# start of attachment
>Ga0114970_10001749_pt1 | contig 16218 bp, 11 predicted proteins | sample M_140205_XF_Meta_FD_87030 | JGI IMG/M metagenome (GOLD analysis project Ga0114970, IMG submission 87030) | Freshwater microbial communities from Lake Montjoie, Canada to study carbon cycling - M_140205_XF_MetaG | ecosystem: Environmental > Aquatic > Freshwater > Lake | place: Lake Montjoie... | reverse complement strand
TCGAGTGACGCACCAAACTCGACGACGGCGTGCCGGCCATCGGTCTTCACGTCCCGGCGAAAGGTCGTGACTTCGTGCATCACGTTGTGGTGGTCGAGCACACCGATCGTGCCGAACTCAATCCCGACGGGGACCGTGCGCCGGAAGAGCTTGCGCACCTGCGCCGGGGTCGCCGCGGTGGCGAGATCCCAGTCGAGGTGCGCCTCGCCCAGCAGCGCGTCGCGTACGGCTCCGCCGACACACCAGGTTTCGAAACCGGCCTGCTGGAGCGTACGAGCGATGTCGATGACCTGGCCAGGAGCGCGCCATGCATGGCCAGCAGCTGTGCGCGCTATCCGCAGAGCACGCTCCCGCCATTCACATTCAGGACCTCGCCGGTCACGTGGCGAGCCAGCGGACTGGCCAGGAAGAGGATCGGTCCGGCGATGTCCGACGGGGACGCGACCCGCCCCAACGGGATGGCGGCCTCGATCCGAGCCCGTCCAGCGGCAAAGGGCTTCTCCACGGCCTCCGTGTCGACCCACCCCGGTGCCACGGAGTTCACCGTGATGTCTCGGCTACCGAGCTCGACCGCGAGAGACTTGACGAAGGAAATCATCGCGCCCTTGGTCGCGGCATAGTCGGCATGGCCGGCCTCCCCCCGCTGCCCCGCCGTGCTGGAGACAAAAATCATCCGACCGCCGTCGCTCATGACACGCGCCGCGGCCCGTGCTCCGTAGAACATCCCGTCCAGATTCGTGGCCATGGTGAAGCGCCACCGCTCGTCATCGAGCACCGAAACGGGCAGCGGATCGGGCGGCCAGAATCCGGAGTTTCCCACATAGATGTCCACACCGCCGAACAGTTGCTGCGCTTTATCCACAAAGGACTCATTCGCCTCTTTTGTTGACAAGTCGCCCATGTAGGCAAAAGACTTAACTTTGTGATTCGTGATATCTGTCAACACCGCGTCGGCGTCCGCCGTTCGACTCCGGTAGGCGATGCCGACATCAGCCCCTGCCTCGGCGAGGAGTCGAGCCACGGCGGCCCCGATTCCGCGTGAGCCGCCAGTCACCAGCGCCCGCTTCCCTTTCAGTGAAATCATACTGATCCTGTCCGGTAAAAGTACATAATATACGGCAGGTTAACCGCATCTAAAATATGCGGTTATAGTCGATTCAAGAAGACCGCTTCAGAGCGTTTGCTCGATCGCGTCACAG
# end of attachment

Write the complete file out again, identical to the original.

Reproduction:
>Ga0114970_10001749_pt1 | contig 16218 bp, 11 predicted proteins | sample M_140205_XF_Meta_FD_87030 | JGI IMG/M metagenome (GOLD analysis project Ga0114970, IMG submission 87030) | Freshwater microbial communities from Lake Montjoie, Canada to study carbon cycling - M_140205_XF_MetaG | ecosystem: Environmental > Aquatic > Freshwater > Lake | place: Lake Montjoie... | reverse complement strand
TCGAGTGACGCACCAAACTCGACGACGGCGTGCCGGCCATCGGTCTTCACGTCCCGGCGAAAGGTCGTGACTTCGTGCATCACGTTGTGGTGGTCGAGCACACCGATCGTGCCGAACTCAATCCCGACGGGGACCGTGCGCCGGAAGAGCTTGCGCACCTGCGCCGGGGTCGCCGCGGTGGCGAGATCCCAGTCGAGGTGCGCCTCGCCCAGCAGCGCGTCGCGTACGGCTCCGCCGACACACCAGGTTTCGAAACCGGCCTGCTGGAGCGTACGAGCGATGTCGATGACCTGGCCAGGAGCGCGCCATGCATGGCCAGCAGCTGTGCGCGCTATCCGCAGAGCACGCTCCCGCCATTCACATTCAGGACCTCGCCGGTCACGTGGCGAGCCAGCGGACTGGCCAGGAAGAGGATCGGTCCGGCGATGTCCGACGGGGACGCGACCCGCCCCAACGGGATGGCGGCCTCGATCCGAGCCCGTCCAGCGGCAAAGGGCTTCTCCACGGCCTCCGTGTCGACCCACCCCGGTGCCACGGAGTTCACCGTGATGTCTCGGCTACCGAGCTCGACCGCGAGAGACTTGACGAAGGAAATCATCGCGCCCTTGGTCGCGGCATAGTCGGCATGGCCGGCCTCCCCCCGCTGCCCCGCCGTGCTGGAGACAAAAATCATCCGACCGCCGTCGCTCATGACACGCGCCGCGGCCCGTGCTCCGTAGAACATCCCGTCCAGATTCGTGGCCATGGTGAAGCGCCACCGCTCGTCATCGAGCACCGAAACGGGCAGCGGATCGGGCGGCCAGAATCCGGAGTTTCCCACATAGATGTCCACACCGCCGAACAGTTGCTGCGCTTTATCCACAAAGGACTCATTCGCCTCTTTTGTTGACAAGTCGCCCATGTAGGCAAAAGACTTAACTTTGTGATTCGTGATATCTGTCAACACCGCGTCGGCGTCCGCCGTTCGACTCCGGTAGGCGATGCCGACATCAGCCCCTGCCTCGGCGAGGAGTCGAGCCACGGCGGCCCCGATTCCGCGTGAGCCGCCAGTCACCAGCGCCCGCTTCCCTTTCAGTGAAATCATACTGATCCTGTCCGGTAAAAGTACATAATATACGGCAGGTTAACCGCATCTAAAATATGCGGTTATAGTCGATTCAAGAAGACCGCTTCAGAGCGTTTGCTCGATCGCGTCACAG